The sheriff’s building at 45 S. Main St. in Bel Air, Md., was built in the 1960s. The three-story brick and steel frame building is solid and serviceable, but it does have a few dated elements and issues.

Sometimes, it’s too hot inside; sometimes, it’s too cold. And you might not call it groovy, exactly, but there are some colorful aspects inside that are reminiscent of the decade of peace and love.

When Harford County decided it was time for an upgrade, both in look and function, it called on Murphy & Dittenhafer Architects.

A fresh look

There are a few interior design elements that need a definite refresh.

“There’s that classic green wall tile in the corridors – it reminds me of some schools,” says Architect Todd Grove, who is heading up the project.

And, while everyone’s in favor of redoing that look, as Grove says, there are some features that should remain.

“There are aspects of the building that we will be working around; there’s some good, durable, quality materials,” he says. For example, there are terrazzo floors that are “in perfectly good shape” but just need a bit of cleaning after five decades of foot traffic. Some of the stair towers have vintage railings that Grove wants to keep as part of the design.

“We will work with those areas,” he says. “But, we will infuse it with some new 2017 finishes – and something that’s maybe less dated, a little more timely looking forward. It will be a little bit of both.”

Keeping it cool

The building needs more attention on the mechanical front, however. The HVAC system has its flaws – the temperature can be inconsistent (or too extreme), and it lacks modern energy-saving features to make it more efficient and cost-effective.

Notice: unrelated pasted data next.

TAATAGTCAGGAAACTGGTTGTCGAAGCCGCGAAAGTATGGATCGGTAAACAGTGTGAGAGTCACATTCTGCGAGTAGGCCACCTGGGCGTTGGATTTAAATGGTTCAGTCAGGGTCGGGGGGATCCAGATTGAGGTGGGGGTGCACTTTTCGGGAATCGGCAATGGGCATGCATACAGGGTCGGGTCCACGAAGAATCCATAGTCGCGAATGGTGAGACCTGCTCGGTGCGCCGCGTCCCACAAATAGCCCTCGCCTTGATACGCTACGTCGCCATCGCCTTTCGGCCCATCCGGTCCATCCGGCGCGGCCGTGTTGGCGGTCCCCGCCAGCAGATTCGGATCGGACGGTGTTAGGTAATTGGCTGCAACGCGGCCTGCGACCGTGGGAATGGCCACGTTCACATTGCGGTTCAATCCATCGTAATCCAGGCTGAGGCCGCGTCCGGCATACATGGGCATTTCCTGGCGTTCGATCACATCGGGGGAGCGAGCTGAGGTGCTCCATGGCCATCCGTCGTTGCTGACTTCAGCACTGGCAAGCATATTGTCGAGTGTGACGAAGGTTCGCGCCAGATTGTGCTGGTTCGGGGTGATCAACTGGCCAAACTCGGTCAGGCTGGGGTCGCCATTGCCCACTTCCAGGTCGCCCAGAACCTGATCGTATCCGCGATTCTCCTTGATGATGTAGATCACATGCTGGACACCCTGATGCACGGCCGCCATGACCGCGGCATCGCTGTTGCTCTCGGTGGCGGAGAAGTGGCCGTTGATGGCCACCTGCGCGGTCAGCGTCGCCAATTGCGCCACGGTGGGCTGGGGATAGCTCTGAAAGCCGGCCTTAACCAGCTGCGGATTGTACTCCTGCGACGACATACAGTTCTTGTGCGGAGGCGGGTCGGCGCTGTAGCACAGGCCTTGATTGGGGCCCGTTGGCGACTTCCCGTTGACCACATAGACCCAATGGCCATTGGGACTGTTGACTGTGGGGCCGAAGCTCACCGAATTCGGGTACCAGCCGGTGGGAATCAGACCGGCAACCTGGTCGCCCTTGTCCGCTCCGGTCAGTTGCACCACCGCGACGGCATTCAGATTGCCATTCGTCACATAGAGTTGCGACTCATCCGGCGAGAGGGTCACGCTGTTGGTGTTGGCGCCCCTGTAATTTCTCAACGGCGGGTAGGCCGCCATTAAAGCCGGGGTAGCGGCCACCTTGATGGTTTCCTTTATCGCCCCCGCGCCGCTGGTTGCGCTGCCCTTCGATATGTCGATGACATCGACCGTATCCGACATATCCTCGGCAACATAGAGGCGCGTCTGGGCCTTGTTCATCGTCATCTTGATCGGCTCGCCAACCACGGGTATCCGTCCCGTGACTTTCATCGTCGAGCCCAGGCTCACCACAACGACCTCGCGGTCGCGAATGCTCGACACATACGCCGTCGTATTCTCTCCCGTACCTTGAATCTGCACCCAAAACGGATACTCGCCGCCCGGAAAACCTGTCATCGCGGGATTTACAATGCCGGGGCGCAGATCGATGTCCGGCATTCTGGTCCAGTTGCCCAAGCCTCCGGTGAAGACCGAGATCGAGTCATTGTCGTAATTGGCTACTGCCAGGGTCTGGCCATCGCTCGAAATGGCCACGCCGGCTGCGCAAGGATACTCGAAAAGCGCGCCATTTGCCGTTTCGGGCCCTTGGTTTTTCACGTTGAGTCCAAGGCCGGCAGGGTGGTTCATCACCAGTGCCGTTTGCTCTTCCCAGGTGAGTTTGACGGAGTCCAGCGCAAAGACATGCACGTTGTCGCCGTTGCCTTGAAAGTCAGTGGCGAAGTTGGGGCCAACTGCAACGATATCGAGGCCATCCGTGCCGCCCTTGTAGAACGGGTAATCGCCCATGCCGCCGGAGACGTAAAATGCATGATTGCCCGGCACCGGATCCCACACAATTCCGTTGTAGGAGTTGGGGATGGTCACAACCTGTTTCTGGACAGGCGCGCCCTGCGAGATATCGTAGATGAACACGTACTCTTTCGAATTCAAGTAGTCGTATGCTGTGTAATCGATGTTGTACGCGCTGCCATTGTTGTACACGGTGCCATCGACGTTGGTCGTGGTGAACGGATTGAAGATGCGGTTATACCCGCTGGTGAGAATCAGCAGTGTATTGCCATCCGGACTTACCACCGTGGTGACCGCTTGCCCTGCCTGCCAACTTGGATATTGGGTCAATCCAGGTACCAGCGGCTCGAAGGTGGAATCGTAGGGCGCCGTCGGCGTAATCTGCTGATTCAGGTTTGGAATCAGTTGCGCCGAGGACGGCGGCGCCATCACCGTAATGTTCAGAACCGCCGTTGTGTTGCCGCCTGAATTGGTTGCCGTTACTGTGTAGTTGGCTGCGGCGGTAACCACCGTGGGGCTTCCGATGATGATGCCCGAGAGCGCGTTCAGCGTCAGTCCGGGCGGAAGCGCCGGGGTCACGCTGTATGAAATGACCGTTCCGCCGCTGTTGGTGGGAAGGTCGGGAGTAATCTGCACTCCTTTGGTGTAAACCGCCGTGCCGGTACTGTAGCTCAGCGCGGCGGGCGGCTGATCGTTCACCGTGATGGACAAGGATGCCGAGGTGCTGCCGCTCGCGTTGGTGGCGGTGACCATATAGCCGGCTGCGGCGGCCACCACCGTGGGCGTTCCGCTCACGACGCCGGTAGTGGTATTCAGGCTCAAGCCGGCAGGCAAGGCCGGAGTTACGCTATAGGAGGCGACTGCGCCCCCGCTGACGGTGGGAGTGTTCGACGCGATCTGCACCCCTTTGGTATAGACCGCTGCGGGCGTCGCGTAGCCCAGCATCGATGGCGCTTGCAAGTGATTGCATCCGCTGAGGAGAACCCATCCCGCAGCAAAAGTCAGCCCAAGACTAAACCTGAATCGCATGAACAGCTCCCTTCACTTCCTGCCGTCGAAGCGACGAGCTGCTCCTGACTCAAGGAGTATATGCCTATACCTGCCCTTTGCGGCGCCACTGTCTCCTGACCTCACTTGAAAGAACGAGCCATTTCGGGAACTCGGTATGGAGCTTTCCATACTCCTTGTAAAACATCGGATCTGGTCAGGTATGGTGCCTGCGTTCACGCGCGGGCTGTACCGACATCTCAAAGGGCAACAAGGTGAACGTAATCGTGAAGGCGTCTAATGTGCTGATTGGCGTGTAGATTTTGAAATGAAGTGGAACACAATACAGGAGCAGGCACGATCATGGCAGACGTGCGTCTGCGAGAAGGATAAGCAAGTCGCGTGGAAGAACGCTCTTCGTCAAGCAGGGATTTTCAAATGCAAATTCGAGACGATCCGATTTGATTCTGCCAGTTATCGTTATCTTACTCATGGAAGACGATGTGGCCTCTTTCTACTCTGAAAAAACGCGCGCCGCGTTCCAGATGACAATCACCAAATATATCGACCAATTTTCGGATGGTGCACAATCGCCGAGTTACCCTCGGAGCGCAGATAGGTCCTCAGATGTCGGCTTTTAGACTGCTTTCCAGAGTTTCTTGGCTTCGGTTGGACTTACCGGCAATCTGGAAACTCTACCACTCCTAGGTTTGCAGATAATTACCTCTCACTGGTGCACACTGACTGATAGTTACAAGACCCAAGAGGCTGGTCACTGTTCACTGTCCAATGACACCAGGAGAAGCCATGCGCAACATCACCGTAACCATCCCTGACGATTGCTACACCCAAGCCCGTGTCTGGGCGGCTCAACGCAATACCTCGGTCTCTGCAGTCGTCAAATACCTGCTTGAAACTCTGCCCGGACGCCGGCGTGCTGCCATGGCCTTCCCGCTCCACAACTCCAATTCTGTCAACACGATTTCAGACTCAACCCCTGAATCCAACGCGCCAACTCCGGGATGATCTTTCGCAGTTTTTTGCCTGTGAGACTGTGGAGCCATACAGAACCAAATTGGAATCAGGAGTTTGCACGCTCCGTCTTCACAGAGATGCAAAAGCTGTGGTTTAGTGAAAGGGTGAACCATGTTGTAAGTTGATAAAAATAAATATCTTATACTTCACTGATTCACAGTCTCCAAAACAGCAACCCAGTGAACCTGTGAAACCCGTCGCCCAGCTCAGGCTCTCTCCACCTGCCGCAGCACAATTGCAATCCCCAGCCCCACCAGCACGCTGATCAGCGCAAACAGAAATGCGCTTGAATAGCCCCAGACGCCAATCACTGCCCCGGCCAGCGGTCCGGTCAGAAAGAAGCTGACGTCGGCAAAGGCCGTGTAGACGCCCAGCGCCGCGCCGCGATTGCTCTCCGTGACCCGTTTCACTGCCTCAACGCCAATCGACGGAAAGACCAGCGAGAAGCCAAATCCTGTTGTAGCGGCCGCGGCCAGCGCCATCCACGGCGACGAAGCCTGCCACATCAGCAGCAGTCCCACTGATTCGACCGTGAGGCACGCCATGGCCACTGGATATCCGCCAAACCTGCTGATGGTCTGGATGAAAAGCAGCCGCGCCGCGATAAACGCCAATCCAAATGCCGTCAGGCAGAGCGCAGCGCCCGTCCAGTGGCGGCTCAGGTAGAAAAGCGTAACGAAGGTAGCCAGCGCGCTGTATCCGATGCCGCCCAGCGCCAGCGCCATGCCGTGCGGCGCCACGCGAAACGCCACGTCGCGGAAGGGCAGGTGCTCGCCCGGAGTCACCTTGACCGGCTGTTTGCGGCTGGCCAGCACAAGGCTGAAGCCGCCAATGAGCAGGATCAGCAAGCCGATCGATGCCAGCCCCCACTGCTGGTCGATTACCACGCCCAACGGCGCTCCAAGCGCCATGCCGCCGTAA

“The county asked us to take a look at it and correct some of these systemic issues, as well as replace windows and glass,” Grove says. “We can replace that original single-pane window glass with insulated high-performance glass.”

Murphy & Dittenhafer embarked on a two-month effort, along with mechanical consultants, Kibart Engineering, to examine and understand the building and its systems. Their investigation determined the best fit among the different options for a new mechanical HVAC system. That study has been completed, and the process has moved into the budgeting phase, to make sure what the client wants is in line with the available funding.

Like us on Facebook!

Welcoming and secure

The last element – and perhaps most important – that Murphy & Dittenhafer was asked to examine was the internal layout of the building, to see whether the various County Sherriff departments were using the building in the best way possible.

This was a good time to examine the layout of all four levels, Grove says, because the employees will have to move out while renovations are completed. As they move back in, they can move into better locations.

“We suggested a better layout for after it comes back online – better functioning, better utilization of space,” Grove says. “There’s a public nature of the building, where a resident of the County can walk in with a matter they need to discuss, but there’s also a more secure, private, area of the Sheriff’s building that needs to be recognized and dealt with.

“The sheriff’s department is there to serve the residents and public,” he adds. “They want to be inviting, so people shouldn’t hesitate to see them and talk to them.”

A modern finish

The end goal for the project is all about balance, Grove says. It’s keeping durable elements but adding a modern feel and efficiency. It’s about making the building flow for both employees working there daily and the residents who need their services, while maintaining a level of security. It’s helping the 1960s meet the current day.

It’s not starting over. It’s starting fresh.

“The goal is primarily to have a 21st century facility,” Grove says. “It’s reusing a perfectly sound structure but freshening up its appearance and making it much more functional, and then to have very energy-efficient systems, which obviously makes sense to be a prudent use of County tax dollars.”


Comment